Russia increases pressure on the West while Ukraine gains ground Government and politics

JOHN GAMBREL – Associated Press

KYIV, Ukraine (AP) — The Kremlin said Tuesday that there was no prospect of an end to the talks. war in Ukraine and gave his blessing to the efforts to quickly transfer the already captured regions under the full control of Russia. Such a move could set the stage for Moscow to escalate the conflict if Ukrainian forces try to retake these regions.

A close ally of Russian President Vladimir Putin, former President Dmitry Medvedev, said that the inclusion of the separatist Luhansk and Donetsk regions of eastern Ukraine into Russia itself would make their redrawn borders “irreversible” and allow Moscow to use “any means” to protect them.

Pressure within Russia and from Moscow-backed leaders in Luhansk and Donetsk for regional votes that would pave the way for them to become fully Russian has intensified amid a wave of Ukrainian counteroffensives — backed by Western arms — that are retaking large swaths of previously Russian-occupied territory. .

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Moscow-backed leaders of the Russian-occupied Kherson region in southern Ukraine and pro-Russian activists in the partially occupied Zaporozhye region on Tuesday joined earlier calls by separatist authorities in Luhansk and Donetsk for early referendums on joining Russia.

Such votes will almost certainly go in favor of Moscow. The sequence of appeals and their support by Medvedev led to the idea of ​​strengthening the Kremlin’s determination to fight off further territorial conquests of Ukraine.

Kremlin spokesman Dmitry Peskov said on Tuesday that there are no prospects for a diplomatic settlement. Medvedev, the deputy chairman of Russia’s Security Council under Putin, said on his messaging app that the vote in the separatist regions was important to protect their residents and “restore historical justice” and would “completely change” Russia’s future trajectory.

“After they are held and new territories become part of Russia, the geopolitical transformation of the world will become irreversible,” said Medvedev, who also served as the president of Russia in 2008-2012.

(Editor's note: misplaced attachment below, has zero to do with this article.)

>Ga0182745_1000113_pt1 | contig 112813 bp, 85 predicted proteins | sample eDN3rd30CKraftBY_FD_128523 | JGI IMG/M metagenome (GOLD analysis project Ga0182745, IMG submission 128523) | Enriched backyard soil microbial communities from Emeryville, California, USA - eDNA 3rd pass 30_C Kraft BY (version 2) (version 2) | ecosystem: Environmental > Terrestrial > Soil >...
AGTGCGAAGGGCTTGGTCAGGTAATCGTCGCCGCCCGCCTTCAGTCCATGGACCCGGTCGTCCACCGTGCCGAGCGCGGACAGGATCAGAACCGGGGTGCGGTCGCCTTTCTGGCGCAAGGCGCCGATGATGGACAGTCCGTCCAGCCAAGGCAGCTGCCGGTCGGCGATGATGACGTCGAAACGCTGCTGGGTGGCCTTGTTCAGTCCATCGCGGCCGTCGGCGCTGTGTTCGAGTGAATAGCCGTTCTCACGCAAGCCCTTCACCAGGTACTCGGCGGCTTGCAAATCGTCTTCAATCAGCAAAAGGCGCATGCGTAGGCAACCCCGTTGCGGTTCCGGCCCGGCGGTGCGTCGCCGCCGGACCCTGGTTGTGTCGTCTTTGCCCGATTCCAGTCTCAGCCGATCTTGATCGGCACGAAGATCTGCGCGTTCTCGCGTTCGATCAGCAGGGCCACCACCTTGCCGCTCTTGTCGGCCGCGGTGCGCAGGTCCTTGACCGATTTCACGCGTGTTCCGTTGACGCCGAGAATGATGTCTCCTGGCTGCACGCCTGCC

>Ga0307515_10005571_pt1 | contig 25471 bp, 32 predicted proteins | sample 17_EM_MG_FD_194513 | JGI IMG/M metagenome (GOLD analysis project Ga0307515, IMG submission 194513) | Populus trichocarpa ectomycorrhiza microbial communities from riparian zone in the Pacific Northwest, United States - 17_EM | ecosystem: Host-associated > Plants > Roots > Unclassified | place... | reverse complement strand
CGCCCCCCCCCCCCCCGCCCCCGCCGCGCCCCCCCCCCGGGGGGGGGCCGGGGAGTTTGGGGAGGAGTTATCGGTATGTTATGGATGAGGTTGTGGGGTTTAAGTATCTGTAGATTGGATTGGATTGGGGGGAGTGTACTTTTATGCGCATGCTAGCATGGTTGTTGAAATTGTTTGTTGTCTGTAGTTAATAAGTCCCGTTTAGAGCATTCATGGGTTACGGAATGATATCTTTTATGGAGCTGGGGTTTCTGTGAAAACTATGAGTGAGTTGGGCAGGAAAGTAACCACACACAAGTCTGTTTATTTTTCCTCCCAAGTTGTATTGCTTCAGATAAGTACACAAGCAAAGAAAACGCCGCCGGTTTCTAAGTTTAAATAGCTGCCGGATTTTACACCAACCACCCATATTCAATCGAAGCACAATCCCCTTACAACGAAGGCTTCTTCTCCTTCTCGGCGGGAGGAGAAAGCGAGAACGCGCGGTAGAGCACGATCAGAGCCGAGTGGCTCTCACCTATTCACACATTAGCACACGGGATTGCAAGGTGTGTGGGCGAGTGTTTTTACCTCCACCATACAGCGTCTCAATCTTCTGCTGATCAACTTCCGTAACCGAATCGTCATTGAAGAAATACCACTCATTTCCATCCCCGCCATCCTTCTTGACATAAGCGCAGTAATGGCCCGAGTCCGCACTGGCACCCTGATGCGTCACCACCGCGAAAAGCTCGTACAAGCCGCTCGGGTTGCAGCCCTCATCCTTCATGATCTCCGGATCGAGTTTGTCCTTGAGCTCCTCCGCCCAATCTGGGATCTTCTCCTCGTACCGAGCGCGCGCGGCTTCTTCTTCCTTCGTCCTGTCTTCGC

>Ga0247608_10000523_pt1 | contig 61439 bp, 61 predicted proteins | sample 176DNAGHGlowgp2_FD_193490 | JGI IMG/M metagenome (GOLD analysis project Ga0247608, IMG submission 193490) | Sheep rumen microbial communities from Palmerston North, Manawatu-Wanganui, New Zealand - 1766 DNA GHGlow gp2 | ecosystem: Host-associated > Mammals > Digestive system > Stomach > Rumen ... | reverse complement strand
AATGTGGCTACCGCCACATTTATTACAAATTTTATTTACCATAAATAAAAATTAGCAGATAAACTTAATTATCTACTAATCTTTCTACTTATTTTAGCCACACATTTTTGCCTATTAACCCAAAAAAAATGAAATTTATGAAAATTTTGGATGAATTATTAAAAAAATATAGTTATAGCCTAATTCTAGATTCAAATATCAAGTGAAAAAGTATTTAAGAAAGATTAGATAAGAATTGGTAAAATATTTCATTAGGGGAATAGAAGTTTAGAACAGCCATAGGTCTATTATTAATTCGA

“An attack on Russian territory is a crime that requires any means of self-defense,” he said, adding that Russia would enshrine the new territories in its constitution so that no future Russian leader could take them back.

“That’s why Kiev and the West are so afraid of these referendums,” Medvedev said. “That’s why they need to be kept.”

The recapture of large areas of territory previously occupied by Russia, especially in the north-east of the Kharkiv region, has strengthened Ukraine’s argument that its troops can inflict more severe defeats on Russia with additional arms deliveries.

More heavy weapons are on the way, and Slovenia this week promises 28 tanks and Germany promised to supply four additional self-propelled howitzers. More help is also expected from Great Britain, which is already one of the biggest military supporters of Ukraine after the United States. British Prime Minister Liz Truss is expected to promise that in 2023 her government will “match or exceed” the 2.3 billion pounds ($2.7 billion) in military aid given to Ukraine this year.

The speed of the Ukrainian counteroffensive also led to Russian troops abandoning armored vehicles and other weapons as they hurriedly retreated. Ukrainian forces return captured weapons back into battle. The Institute for the Study of War, a Washington-based think tank, said on Tuesday that abandoned Russian T-72 tanks are being used by Ukrainian forces seeking to advance into Russian-occupied Luhansk.

As a result of the counteroffensive, the Ukrainian authorities found hundreds of graves near the once occupied city of Izyum. Yevgeny Yenin, Ukraine’s deputy interior minister, said on national television that officials found many bodies “with signs of violent death.”

“These are broken ribs and smashed heads, men with their hands tied, their jaws broken and their genitalia cut off,” he said.

Ukrainian officials also said that Russian forces tortured people in the occupied territories, including shocking them with Soviet-era walkie-talkies. Russia has repeatedly denied abusing or killing prisoners, although Ukrainian authorities found mass graves around the town of Buch after the Russian offensive on the capital Kyiv was halted at the start of the war.

Meanwhile, the offensive of Ukrainians continues in the south of the country. Ukraine’s Southern Military Command said early Tuesday that its forces had sunk a Russian barge transporting troops and weapons across the Dnieper River near the Russian-occupied town of Nova Kakhovka. There were no other details about the sinking of the barge in the Russian-occupied Kherson region, which was the main target of the Ukrainian counteroffensive.

— Moscow likely moved its Kila-class submarines from their station on the Crimean peninsula to southern Russia because of concerns they could be hit by long-range Ukrainian fire, the British military said Tuesday. In a daily intelligence briefing, Britain’s Ministry of Defense said the submarines were “almost certainly” redeployed to the Krasnodar Krai on the Russian mainland instead of the naval base at Sevastopol on the Crimean peninsula.

McDonald’s restaurants in Kyiv were scheduled to reopen Tuesday for the first time since the Russian invasion in February. The three restaurants planned to offer delivery only initially, marking a sort of step back to life for Ukrainians before the war, which enters its seventh month later this week.

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